479 U.S. 361 (1987), 85-781, Burke v. Barnes
|Docket Nº:||No. 85-781|
|Citation:||479 U.S. 361, 107 S.Ct. 734, 93 L.Ed.2d 732, 55 U.S.L.W. 4103|
|Party Name:||Burke v. Barnes|
|Case Date:||January 14, 1987|
|Court:||United States Supreme Court|
Argued November 4, 1986
CERTIORARI TO THE UNITED STATES COURT OF APPEALS FOR
THE DISTRICT OF COLUMBIA CIRCUIT
Congress passed a bill conditioning the continuance of military aid to El Salvador upon the President's semiannual certification of that nation's progress in protecting human rights. The President neither signed the bill nor returned it to the House of Representatives where it had originated, claiming that, since Congress had in the meantime adjourned, the bill had been subjected to a "pocket veto." Respondent Members of the House then filed suit against petitioners in Federal District Court, challenging the purported "pocket veto." The District Court granted summary judgment for petitioners. The Court of Appeals reversed, holding that the bill had become law despite the President's effort to "pocket veto" it, but the bill expired by its own terms a few weeks later.
Held: The case is moot. Article III requires that there be a live case or controversy at the time a federal court decides the case; it is not enough that there may have been a live case or controversy when the case was decided by the court whose judgment this Court is reviewing. Here, any issues as to whether the bill in question became law were mooted when it expired by its own terms, regardless of whether it had been previously enacted into law or not. Any controversy over petitioner Acting Archivist's failure to publish the bill in the Statutes at Large as a duly enacted law or any dispute as to accounting obligations relating to the expenditure of funds under the bill is not sufficient to keep the case from being moot. Pp. 363-364.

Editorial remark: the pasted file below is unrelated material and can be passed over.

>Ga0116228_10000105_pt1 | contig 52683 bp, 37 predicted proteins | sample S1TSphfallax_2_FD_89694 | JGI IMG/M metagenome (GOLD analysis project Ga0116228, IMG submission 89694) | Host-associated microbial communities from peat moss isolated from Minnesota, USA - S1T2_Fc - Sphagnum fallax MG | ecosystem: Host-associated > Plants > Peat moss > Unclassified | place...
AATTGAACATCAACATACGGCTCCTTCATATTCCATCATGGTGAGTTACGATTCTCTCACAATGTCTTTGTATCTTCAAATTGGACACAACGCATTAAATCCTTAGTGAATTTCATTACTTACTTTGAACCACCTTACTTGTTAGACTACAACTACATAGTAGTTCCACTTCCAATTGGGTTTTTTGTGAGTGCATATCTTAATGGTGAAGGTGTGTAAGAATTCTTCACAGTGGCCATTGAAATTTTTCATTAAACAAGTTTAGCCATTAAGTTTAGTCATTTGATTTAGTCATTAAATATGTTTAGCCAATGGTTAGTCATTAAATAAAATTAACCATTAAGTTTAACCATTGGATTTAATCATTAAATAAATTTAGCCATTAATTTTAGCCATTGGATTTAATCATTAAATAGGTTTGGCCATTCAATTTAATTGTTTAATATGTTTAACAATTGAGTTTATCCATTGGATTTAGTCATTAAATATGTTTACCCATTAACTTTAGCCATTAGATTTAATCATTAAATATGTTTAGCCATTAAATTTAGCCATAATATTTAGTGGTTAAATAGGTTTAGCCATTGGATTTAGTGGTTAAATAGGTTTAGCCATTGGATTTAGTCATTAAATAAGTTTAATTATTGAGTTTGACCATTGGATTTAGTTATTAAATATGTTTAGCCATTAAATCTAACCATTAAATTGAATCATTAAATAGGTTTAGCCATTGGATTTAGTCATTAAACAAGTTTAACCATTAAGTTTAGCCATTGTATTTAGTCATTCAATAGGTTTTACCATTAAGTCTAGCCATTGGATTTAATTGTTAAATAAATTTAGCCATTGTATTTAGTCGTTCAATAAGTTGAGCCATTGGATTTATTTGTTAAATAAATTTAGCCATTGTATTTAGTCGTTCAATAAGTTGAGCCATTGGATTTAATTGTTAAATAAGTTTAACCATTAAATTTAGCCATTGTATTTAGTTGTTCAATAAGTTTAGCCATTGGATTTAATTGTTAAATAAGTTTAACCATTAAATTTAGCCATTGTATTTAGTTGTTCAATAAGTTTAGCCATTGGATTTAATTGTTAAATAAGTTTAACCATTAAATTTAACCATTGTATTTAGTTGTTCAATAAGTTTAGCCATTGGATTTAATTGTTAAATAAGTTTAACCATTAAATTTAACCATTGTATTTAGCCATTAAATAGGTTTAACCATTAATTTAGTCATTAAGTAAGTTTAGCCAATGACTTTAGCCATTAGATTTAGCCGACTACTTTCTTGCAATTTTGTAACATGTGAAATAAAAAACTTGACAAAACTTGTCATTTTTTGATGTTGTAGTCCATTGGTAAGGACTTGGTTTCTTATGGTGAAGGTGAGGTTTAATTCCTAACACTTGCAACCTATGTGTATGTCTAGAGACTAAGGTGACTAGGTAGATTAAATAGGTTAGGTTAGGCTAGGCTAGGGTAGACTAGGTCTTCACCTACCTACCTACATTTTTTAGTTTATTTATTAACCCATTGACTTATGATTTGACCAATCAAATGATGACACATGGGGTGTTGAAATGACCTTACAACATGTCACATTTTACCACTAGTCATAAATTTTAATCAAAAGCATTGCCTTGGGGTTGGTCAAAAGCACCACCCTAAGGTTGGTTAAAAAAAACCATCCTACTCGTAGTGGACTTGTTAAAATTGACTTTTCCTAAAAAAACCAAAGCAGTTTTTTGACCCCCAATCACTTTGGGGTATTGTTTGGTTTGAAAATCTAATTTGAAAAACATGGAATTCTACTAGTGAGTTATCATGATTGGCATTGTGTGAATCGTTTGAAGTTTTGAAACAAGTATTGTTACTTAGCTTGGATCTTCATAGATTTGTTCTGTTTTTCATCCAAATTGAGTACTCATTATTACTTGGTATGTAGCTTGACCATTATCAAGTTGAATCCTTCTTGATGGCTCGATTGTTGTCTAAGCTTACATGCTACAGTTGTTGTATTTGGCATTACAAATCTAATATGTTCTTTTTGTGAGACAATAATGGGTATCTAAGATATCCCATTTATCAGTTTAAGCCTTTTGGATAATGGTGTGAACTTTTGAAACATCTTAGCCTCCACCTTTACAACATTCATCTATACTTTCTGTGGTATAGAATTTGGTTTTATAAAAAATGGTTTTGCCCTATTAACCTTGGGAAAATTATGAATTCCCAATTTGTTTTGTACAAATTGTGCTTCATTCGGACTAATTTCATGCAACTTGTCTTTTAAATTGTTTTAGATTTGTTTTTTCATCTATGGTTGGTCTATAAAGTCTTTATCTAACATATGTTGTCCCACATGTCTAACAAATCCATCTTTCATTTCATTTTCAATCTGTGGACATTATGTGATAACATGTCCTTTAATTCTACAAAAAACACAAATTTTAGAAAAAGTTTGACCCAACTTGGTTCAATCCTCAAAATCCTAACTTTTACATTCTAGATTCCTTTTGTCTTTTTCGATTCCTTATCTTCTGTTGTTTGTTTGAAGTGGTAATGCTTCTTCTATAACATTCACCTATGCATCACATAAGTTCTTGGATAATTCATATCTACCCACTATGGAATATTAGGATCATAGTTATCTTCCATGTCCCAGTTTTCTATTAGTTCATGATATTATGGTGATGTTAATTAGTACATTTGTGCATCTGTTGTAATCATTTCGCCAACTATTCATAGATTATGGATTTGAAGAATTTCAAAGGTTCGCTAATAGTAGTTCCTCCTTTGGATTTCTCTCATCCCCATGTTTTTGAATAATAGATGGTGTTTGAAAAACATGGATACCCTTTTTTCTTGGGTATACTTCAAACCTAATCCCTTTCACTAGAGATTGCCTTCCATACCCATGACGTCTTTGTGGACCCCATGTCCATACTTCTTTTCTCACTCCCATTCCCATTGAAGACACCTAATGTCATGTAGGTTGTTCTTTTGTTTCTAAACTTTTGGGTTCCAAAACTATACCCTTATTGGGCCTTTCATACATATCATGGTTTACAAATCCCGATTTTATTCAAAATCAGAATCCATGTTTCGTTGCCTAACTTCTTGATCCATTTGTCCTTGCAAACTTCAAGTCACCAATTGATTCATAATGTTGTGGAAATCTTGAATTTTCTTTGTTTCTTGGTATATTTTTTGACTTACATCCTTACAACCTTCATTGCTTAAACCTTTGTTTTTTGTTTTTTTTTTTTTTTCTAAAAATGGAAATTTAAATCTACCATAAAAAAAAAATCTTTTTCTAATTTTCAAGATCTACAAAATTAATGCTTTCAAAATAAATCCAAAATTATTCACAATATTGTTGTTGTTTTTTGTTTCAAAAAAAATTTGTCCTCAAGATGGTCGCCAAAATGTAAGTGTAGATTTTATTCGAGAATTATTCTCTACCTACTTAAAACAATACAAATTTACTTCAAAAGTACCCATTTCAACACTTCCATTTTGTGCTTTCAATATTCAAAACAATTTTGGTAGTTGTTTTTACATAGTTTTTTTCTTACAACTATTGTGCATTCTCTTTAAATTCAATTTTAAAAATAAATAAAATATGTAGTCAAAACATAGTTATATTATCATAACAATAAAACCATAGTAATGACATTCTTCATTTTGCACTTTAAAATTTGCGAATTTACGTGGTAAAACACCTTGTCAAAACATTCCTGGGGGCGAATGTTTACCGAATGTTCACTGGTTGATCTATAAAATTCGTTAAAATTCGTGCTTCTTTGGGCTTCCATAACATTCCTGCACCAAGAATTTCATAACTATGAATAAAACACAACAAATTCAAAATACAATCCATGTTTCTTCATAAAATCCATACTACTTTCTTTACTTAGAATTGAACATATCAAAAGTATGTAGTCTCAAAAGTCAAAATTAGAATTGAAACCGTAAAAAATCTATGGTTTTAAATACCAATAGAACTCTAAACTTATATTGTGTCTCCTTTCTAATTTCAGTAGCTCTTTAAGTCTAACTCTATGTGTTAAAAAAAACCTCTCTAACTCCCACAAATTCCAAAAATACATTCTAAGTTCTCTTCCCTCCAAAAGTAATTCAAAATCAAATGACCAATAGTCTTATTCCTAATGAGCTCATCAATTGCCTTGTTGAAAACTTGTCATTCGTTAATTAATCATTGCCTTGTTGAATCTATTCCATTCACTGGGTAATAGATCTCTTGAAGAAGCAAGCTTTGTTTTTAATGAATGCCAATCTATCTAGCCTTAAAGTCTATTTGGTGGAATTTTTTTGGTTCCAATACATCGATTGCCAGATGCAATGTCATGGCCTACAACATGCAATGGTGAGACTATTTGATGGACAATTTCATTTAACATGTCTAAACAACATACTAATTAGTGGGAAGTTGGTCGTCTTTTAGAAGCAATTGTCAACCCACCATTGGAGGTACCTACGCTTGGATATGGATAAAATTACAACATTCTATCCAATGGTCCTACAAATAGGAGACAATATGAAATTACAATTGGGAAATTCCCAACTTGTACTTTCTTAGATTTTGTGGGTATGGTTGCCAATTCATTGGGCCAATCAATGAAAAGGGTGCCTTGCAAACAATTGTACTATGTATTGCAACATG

245 U.S.App.D.C. 1, 759 F.2d 21, vacated and remanded.
REHNQUIST, C. J., delivered the opinion of the Court, in which BRENNAN, MARSHALL, BLACKMUN, POWELL, and O'CONNOR, JJ., joined. STEVENS, J., filed a dissenting opinion, in which WHITE, J., joined, post, p. 365. SCALIA, J., took no part in the consideration or decision of the case.
REHNQUIST, J., lead opinion
CHIEF JUSTICE REHNQUIST delivered the opinion of the Court.
Both the House of Representatives and the Senate passed a bill, H.R. 4042, 88th Cong., 1st Sess. (1983), conditioning the continuance of United States military aid to El Salvador upon the President's semiannual certification of El Salvador's progress in protecting human rights. The President neither signed the bill nor returned it to the House of Representatives where it had originated, and took the position that, because Congress had in the meantime adjourned at the end of its first session...
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